Singer-songwriter Van Pierszalowski has started three bands in the past decade: Port O’Brien, an indie-folk favorite of the Bay Area in the late aughts; the power-pop group WATERS, technically still a band; and his current solo work as Van William, which brings the lyrical and poetic intimacy of Americana together with those powerful pop melodies and hooks. Thursday night he’ll be at the Independent promoting Van William’s debut album, Countries.
Through these years, much has been said about Pierszalowski’s relationship to place — specifically, Alaska. Port O’Brien is the name of the Alaskan bay where his parents met, and the many summers spent there on his father’s commercial fishing boat have been a creative wellspring. But rather than place, Countries is an album about loss.
The timeline goes something like this: Port O’Brien formed in 2005 here in San Francisco. Their hit, “I Woke Up Today,” was anthemic in the indie scene and expressed an unabashed (perhaps naive) excitement about existence. The group disbanded in 2011 after garnering international attention, and Pierszalowski headed for Oslo, Norway. There he fell in love and started a new band, WATERS. WATERS was clearly a natural progression from Port O’Brien thematically, and explored higher-sheen production styles and pushed the pop hooks to the forefront.
In 2013 Pierszalowski and WATERS moved back to San Francisco and three members of the Tambo Rays (Greg Sellin and siblings Brian and Sara DaMert) joined the band. The first night back in San Francisco, Pierszalowski wrote the first Van William song, “The Country,” with then-girlfriend Marte Solbakken. “We had just moved to San Francisco, and it was our first night in our apartment and it was just hardwood floors and no furniture and, you know, boxes and that kind of scene.”
Two years later, Pierszalowski signed a publishing deal with Warner Brothers and left SF for Los Angeles. “Tale as old as time…We got priced out.” Though he says the Bay still feels like home, and he misses a lot of the Bay Area food (“It’s really insane how much better the burritos are in San Francisco than they are in LA”), Pierszalowski was happy to have a shift.
Then, the losses started to pile up. WATERS lost their label backing. Pierszalowski and Solbakken broke up, and his father retired after 50 years. “(Alaska) was a huge, huge, huge, huge, huge part of my life and identity. The fact that (my father) retired and sold the boat makes it basically impossible for me to go back up there. There’s nothing for me up there anymore.” Of the two possible life paths he’s always envisioned — being a musician or a fisherman — only one remains. “It’s a little terrifying.”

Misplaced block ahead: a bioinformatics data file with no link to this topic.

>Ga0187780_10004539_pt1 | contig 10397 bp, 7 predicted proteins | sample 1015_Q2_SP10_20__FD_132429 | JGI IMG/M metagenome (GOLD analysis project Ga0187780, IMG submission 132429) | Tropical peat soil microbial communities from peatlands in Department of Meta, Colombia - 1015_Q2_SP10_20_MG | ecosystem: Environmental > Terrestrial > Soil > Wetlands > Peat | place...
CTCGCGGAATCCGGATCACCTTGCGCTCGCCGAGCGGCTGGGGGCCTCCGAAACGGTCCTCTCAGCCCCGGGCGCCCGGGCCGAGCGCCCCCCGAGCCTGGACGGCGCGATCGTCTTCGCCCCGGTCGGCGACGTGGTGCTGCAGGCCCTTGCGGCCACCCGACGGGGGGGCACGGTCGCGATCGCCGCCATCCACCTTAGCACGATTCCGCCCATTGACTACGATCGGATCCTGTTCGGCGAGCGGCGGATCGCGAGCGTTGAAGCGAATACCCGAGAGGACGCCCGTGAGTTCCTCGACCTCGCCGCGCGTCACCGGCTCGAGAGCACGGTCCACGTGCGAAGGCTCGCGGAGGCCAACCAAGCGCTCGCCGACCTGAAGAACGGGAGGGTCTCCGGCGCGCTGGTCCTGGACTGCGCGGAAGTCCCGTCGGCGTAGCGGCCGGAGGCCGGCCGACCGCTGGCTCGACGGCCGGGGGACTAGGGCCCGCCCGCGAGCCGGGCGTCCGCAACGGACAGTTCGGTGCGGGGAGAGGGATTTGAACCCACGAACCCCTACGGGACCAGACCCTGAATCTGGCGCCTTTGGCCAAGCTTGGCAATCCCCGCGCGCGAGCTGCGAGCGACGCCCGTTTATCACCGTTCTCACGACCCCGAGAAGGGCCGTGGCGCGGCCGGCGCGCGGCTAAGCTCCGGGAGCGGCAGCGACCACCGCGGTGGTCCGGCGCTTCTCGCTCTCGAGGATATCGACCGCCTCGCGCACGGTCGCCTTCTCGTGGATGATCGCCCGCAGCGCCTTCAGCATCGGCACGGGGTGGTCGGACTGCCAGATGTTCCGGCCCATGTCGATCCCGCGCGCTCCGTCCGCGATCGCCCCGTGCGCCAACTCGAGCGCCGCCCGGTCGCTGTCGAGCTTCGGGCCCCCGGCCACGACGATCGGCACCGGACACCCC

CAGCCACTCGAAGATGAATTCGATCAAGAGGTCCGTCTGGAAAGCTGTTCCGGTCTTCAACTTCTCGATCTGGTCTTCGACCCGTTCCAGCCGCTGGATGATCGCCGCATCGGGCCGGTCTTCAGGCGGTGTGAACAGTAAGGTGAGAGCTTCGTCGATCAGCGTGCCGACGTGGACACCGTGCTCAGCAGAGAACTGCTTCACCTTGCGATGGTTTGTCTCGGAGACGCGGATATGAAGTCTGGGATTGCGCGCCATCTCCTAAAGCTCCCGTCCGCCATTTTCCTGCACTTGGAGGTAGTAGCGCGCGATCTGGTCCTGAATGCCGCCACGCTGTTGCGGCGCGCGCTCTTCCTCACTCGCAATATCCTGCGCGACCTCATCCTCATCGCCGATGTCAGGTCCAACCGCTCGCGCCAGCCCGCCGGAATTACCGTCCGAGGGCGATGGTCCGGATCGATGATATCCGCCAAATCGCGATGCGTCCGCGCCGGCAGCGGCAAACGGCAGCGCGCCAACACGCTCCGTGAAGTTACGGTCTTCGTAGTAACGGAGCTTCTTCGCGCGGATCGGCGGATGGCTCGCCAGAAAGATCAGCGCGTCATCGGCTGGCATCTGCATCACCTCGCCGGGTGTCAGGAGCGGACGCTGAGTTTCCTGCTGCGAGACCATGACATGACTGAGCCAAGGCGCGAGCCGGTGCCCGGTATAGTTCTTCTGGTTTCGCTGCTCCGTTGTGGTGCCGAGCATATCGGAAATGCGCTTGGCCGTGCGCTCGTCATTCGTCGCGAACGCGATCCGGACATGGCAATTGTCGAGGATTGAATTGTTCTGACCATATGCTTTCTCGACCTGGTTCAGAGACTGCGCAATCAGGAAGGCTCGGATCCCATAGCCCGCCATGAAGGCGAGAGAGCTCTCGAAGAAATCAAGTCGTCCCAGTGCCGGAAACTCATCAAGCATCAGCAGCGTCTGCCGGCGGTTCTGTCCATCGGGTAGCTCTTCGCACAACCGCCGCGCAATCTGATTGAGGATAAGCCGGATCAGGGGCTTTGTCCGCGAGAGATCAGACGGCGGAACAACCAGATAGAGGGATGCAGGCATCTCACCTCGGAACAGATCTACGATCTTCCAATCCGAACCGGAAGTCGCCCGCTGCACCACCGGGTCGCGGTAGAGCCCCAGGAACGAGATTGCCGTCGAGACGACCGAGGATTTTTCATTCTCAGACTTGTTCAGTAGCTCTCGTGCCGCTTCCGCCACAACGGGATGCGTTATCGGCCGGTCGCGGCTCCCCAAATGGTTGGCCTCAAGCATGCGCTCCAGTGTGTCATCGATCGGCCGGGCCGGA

Countries became therapy. “I was going through a lot of dark shit, and these songs…really encapsulated that experience.” The first single, “Revolution,” which featured Norweigan folk-pop duo First Aid Kit and explored the anxieties of relationships, exploded. It was premiered by NPR and racked up over 5 million streams on Spotify. Pierszalowski knew this was the direction he had to move, putting all his focus on the album.
“I want a revolution / you want a short solution / we never could see eye to eye / You wanted retribution / I came to the same conclusion / It’s a story as old as time”
Released in January of this year, Countries is aching and intimate even as many tracks lift energetically. “Never had Enough,” for example, opens ripe with energy, and then you find the thread of deep melancholy in it. That thread grows until the instrumental breakdown does just that — breaks down in a painfully beautiful and tense argument with the song’s dominant mood. In the video for the song, Piersalowski sings, “Yet I never had enough of you in my life,” his face writhing in pain as Laura Burhenn (the Mynabirds) dances wildly behind him.
The playfulness on which Pierszalowski has built his musical kingdom is not lost in this pain. In some ways it is more believable; more satisfying to hear. The unabashed, naive excitement is replaced with a soulful insistence on singing loudly in the midst of heartbreak. His explanation of “The Country,” which like most art created in the current political era carries a double meaning:
“It’s about the loss of youth, in the scope of (the) American Dream sense… When you’re so young and you’re so full of life and you can kind of just look out into the country and it’s kind of this open and optimistic place to be and it’s full of wonder and then the chorus just hammers it home, the gross inequalities and unfairness and challenges of what it takes to be just a young person trying to make it in this country in particular…It’s this slow devolving of your hope and your fear into the realization that you’re going to have to pay for every little thing you get and “they” (I think of that as the 1%ers if you will) they’re just on a different set of rules. But then the bridge…”They can’t take the rhythm from our heart”…despite that, they’re still going to lose. They can create as fucked up of a system as they can for the rest of us but at the end of the day there’s nothing they can do to take the spirit from you if you work hard for it.”
Pierszalowski must be working hard, because his spirit remains strong. He has his eyes forward on a possible hybrid headlining Van William tour, where he can sprinkle in hits from Port O’Brien and WATERS. And though he recommends that you listen to Countries stoned and lying on your bed or driving on an open road, you could also give it a go at the Independent on Thursday night.